Community and Local Government Resources

Learn about the types of services and care available in the local community. Healthcare providers and social workers may have suggestions. Your local Area Agency on Aging is an excellent place to contact for information and resources. Local churches, charities and outreach offices may also offer senior services programs.

Geriatric Care Managers

Specially-trained people known as geriatric care managers can help make daily life easier for seniors and caregivers alike. They work with the family to form a long-term care plan and find the right services. They charge for this help, and it usually is not covered by any insurance plans. If distance is an issue, geriatric care managers can be very helpful. They will check in routinely to make sure all needs are being met and have not changed.

How Much Does Home Care Cost?

Thinking about personal resources and other payment options that may apply is an important part of planning. Some services may be private pay, supplemental or based on your income level, while others may be free. Some things may be covered by Medicare, Medicaid, or long-term care insurance. Check the specific terms of any insurance policies. There is a chance that paying for just a few services out of pocket could cost less in the long run than moving into an independent living, assisted living, or other long-term care facility.

Once you have planned ahead and thought about which services are needed, begin researching providers in your loved one's area. As with many life choices, it is best to gather as much information as possible to make an informed and confident decision.

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You should research VA benefits. It is not a quick or easy process but there are agencies that will help you with the process. Search your area for home care agencies and call and ask if they know who could help you find out your mom's benefit status. Agencies that take VA benefits often work with other companies that help families secure these benefits.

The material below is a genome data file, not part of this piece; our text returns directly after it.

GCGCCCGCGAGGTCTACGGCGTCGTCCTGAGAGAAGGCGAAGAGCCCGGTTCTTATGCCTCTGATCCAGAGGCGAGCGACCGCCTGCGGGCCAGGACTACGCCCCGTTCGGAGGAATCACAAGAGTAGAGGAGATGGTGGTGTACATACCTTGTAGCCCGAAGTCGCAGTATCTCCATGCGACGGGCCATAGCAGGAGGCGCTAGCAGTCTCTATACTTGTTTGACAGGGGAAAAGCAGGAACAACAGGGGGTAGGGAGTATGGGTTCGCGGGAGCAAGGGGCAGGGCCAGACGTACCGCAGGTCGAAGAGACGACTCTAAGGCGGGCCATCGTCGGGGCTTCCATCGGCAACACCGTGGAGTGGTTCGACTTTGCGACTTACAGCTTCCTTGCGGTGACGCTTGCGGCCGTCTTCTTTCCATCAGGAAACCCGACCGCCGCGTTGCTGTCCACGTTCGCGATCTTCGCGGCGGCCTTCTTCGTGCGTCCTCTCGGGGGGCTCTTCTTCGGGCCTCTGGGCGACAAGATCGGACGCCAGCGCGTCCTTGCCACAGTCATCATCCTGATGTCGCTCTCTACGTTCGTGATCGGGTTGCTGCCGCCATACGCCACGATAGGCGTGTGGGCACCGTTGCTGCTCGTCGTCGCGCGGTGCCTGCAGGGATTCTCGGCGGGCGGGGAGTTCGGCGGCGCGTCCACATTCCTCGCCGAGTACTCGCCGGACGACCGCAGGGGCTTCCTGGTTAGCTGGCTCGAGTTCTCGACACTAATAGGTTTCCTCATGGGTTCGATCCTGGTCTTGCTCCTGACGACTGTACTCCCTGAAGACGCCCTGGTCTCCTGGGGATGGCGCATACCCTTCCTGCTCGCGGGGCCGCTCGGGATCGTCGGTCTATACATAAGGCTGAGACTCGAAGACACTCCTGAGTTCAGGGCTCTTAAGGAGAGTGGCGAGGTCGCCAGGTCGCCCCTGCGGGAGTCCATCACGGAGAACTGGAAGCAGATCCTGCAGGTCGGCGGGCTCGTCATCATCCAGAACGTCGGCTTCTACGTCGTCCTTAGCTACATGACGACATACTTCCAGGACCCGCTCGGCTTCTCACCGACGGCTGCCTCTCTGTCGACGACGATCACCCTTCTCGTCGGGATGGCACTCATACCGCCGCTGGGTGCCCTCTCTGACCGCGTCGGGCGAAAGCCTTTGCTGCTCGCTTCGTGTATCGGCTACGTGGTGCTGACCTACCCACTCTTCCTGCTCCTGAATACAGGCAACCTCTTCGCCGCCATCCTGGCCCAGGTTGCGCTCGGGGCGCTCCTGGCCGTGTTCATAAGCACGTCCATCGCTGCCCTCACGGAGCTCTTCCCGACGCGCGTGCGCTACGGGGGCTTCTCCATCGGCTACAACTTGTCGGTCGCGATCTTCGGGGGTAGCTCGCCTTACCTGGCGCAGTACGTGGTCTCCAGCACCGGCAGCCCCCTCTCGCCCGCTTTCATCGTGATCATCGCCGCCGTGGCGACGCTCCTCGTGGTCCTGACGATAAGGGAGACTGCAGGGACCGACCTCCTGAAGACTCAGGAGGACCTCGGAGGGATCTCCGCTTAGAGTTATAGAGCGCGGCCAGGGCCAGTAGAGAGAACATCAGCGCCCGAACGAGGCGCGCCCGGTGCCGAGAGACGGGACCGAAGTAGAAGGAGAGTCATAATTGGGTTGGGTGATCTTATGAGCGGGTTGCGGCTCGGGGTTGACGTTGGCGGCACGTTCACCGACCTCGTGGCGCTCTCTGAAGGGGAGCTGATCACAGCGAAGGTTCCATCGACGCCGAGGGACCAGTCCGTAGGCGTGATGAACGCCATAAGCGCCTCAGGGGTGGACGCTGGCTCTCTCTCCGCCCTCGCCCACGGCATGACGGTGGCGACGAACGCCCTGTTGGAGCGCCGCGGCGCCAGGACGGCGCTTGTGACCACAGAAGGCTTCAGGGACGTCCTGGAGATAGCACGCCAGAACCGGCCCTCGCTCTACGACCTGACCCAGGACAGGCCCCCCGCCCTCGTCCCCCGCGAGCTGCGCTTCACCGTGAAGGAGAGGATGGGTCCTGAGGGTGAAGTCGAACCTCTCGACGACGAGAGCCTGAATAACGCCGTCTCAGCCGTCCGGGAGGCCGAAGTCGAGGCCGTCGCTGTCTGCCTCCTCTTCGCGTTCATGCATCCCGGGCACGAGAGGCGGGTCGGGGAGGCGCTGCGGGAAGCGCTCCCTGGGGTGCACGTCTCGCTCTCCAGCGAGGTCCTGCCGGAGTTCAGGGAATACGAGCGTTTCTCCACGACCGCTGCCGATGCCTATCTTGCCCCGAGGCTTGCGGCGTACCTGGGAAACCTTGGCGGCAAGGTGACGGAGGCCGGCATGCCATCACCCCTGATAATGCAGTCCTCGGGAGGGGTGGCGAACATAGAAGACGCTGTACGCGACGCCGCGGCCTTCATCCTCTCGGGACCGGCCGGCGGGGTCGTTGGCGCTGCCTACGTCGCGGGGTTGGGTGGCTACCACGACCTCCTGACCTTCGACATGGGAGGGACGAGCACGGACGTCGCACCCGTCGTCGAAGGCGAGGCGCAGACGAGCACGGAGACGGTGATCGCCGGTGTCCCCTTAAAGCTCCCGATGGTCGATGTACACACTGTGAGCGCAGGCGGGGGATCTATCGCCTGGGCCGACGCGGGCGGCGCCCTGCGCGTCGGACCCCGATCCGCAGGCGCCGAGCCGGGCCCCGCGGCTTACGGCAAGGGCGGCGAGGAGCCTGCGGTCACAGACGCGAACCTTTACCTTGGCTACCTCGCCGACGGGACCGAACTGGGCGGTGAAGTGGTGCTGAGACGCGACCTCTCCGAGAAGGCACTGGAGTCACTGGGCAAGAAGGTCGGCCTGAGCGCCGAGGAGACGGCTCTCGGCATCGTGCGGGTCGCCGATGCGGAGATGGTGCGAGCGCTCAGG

My mother lives in alabama,most of the adult kids live out of state,she can not live by herself,and she does"nt want to come to ILLinios,she lives in a small town of doublespring alabama, and i would like to get some information about in homw care.....
In a small town, you might consider putting an ad up on the bulletin board at the local grocery store - but be careful with this. Phone interview at length first, get and check references, and don't give out the address of the senior living alone.

Is there a local church? Call the office and see if they have a bulltin board you can post on.

Both in NJ and MD I advertised for someone to come in and help with my Mom, and both times found wonderful caregivers who lived within 5 miles of me. You do have to pay to join - I signed up for 3 months and used a coupon and it cost $53 - but once you 'get' your people you don't need to keep the membership. It worth the money because they do free background checks, free reference checks - and in the ads I wrote I said up front how much I could afford to pay so that wasn't an issue either. Also all the caregivers have a picture and resume on file, so you can learn something about them before you ever make contact.